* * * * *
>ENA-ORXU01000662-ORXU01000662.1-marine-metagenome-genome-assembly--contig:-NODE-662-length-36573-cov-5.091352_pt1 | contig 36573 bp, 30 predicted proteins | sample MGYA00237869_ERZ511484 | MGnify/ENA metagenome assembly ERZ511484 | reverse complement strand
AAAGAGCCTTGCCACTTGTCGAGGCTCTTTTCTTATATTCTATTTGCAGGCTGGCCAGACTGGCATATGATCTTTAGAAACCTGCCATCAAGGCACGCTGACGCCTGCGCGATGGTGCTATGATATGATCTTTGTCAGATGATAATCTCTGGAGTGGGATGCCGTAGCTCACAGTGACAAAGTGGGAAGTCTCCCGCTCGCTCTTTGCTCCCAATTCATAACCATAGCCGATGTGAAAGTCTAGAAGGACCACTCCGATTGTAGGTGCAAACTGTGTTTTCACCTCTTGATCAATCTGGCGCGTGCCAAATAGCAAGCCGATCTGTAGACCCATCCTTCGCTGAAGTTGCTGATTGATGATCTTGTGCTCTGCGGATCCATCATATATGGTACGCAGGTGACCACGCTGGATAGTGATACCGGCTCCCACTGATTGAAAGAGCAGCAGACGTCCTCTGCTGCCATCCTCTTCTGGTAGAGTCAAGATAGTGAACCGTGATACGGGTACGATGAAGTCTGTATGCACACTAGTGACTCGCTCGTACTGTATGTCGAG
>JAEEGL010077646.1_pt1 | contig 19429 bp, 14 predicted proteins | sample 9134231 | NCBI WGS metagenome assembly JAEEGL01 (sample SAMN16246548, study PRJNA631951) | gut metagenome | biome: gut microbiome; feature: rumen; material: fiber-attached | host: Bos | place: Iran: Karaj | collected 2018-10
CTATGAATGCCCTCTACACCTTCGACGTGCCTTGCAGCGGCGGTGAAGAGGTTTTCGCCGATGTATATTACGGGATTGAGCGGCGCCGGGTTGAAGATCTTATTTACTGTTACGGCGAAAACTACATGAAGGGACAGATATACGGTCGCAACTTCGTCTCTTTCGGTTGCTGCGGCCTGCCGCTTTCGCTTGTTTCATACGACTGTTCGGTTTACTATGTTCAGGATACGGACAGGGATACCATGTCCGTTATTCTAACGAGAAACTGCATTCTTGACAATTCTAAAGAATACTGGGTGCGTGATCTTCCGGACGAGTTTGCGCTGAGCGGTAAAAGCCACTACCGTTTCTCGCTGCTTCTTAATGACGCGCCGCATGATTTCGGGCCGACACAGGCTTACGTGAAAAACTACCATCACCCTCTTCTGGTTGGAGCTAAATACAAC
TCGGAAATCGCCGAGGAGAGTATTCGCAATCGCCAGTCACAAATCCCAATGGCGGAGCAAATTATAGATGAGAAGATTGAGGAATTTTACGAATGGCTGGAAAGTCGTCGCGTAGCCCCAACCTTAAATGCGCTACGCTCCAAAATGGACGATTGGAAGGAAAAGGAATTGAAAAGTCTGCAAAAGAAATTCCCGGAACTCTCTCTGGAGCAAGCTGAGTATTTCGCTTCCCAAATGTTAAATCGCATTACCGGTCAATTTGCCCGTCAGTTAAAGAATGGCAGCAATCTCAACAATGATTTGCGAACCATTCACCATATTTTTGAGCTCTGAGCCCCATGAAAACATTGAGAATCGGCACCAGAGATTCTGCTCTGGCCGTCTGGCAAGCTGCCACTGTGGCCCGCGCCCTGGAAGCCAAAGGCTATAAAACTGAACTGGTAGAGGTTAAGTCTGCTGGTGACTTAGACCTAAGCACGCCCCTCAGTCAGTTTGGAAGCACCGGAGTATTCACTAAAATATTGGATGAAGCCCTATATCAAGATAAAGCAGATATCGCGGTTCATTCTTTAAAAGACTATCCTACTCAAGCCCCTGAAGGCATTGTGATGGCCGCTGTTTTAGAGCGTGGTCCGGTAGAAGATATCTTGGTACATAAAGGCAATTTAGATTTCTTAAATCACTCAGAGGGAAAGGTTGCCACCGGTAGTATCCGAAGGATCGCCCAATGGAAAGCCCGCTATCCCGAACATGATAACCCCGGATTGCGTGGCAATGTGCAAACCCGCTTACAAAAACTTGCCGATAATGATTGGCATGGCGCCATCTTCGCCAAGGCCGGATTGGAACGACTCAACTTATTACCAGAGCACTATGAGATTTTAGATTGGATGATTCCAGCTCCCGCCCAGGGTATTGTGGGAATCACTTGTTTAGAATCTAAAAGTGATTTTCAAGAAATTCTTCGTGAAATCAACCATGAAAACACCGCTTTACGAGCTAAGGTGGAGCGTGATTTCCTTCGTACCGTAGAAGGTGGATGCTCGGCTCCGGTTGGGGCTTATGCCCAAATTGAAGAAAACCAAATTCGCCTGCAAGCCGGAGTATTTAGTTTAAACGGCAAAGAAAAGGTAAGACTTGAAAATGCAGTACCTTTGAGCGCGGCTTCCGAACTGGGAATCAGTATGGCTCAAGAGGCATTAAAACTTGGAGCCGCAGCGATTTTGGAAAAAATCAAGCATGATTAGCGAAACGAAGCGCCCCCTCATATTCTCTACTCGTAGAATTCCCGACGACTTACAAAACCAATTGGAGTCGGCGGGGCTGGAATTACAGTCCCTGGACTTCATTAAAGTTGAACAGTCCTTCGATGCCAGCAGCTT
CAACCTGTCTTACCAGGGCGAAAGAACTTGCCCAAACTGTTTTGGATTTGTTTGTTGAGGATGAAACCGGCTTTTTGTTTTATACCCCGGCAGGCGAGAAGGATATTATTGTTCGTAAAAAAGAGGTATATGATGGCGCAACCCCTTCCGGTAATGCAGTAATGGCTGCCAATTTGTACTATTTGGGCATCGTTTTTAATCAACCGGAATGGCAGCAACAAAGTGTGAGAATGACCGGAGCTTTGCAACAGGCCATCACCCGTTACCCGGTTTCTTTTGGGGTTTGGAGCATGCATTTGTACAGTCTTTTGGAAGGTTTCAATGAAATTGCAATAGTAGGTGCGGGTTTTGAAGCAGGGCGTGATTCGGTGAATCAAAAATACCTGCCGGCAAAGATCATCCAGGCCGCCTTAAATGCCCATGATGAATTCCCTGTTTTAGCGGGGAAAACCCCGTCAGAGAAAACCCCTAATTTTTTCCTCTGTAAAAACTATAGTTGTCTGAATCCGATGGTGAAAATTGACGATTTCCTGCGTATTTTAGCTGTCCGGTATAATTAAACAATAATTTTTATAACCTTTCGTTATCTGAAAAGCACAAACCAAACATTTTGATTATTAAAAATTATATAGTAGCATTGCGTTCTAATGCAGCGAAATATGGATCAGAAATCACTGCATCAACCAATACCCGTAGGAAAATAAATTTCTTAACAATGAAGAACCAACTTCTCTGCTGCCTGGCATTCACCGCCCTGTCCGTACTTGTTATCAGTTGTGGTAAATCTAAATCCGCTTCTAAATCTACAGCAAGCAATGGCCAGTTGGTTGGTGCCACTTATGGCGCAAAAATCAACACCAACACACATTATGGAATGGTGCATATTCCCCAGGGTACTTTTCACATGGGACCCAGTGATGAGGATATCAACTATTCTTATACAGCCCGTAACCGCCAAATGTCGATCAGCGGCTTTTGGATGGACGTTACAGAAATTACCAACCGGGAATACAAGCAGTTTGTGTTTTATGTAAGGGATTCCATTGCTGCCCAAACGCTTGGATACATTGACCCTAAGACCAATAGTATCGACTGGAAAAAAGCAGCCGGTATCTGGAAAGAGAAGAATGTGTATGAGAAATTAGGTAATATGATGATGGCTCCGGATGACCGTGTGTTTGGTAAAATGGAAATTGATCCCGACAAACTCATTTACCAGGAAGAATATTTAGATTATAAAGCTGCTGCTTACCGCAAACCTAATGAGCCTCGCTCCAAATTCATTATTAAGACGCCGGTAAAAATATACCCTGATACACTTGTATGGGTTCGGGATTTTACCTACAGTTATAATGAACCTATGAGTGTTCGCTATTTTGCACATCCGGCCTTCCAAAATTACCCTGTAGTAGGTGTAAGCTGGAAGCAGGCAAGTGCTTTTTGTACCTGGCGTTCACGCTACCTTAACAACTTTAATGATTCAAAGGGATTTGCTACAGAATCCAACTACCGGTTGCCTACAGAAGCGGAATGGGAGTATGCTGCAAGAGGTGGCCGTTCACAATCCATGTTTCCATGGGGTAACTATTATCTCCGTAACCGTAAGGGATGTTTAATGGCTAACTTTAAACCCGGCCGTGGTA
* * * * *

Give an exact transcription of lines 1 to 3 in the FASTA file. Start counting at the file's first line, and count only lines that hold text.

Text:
>ENA-ORXU01000662-ORXU01000662.1-marine-metagenome-genome-assembly--contig:-NODE-662-length-36573-cov-5.091352_pt1 | contig 36573 bp, 30 predicted proteins | sample MGYA00237869_ERZ511484 | MGnify/ENA metagenome assembly ERZ511484 | reverse complement strand
AAAGAGCCTTGCCACTTGTCGAGGCTCTTTTCTTATATTCTATTTGCAGGCTGGCCAGACTGGCATATGATCTTTAGAAACCTGCCATCAAGGCACGCTGACGCCTGCGCGATGGTGCTATGATATGATCTTTGTCAGATGATAATCTCTGGAGTGGGATGCCGTAGCTCACAGTGACAAAGTGGGAAGTCTCCCGCTCGCTCTTTGCTCCCAATTCATAACCATAGCCGATGTGAAAGTCTAGAAGGACCACTCCGATTGTAGGTGCAAACTGTGTTTTCACCTCTTGATCAATCTGGCGCGTGCCAAATAGCAAGCCGATCTGTAGACCCATCCTTCGCTGAAGTTGCTGATTGATGATCTTGTGCTCTGCGGATCCATCATATATGGTACGCAGGTGACCACGCTGGATAGTGATACCGGCTCCCACTGATTGAAAGAGCAGCAGACGTCCTCTGCTGCCATCCTCTTCTGGTAGAGTCAAGATAGTGAACCGTGATACGGGTACGATGAAGTCTGTATGCACACTAGTGACTCGCTCGTACTGTATGTCGAG
>JAEEGL010077646.1_pt1 | contig 19429 bp, 14 predicted proteins | sample 9134231 | NCBI WGS metagenome assembly JAEEGL01 (sample SAMN16246548, study PRJNA631951) | gut metagenome | biome: gut microbiome; feature: rumen; material: fiber-attached | host: Bos | place: Iran: Karaj | collected 2018-10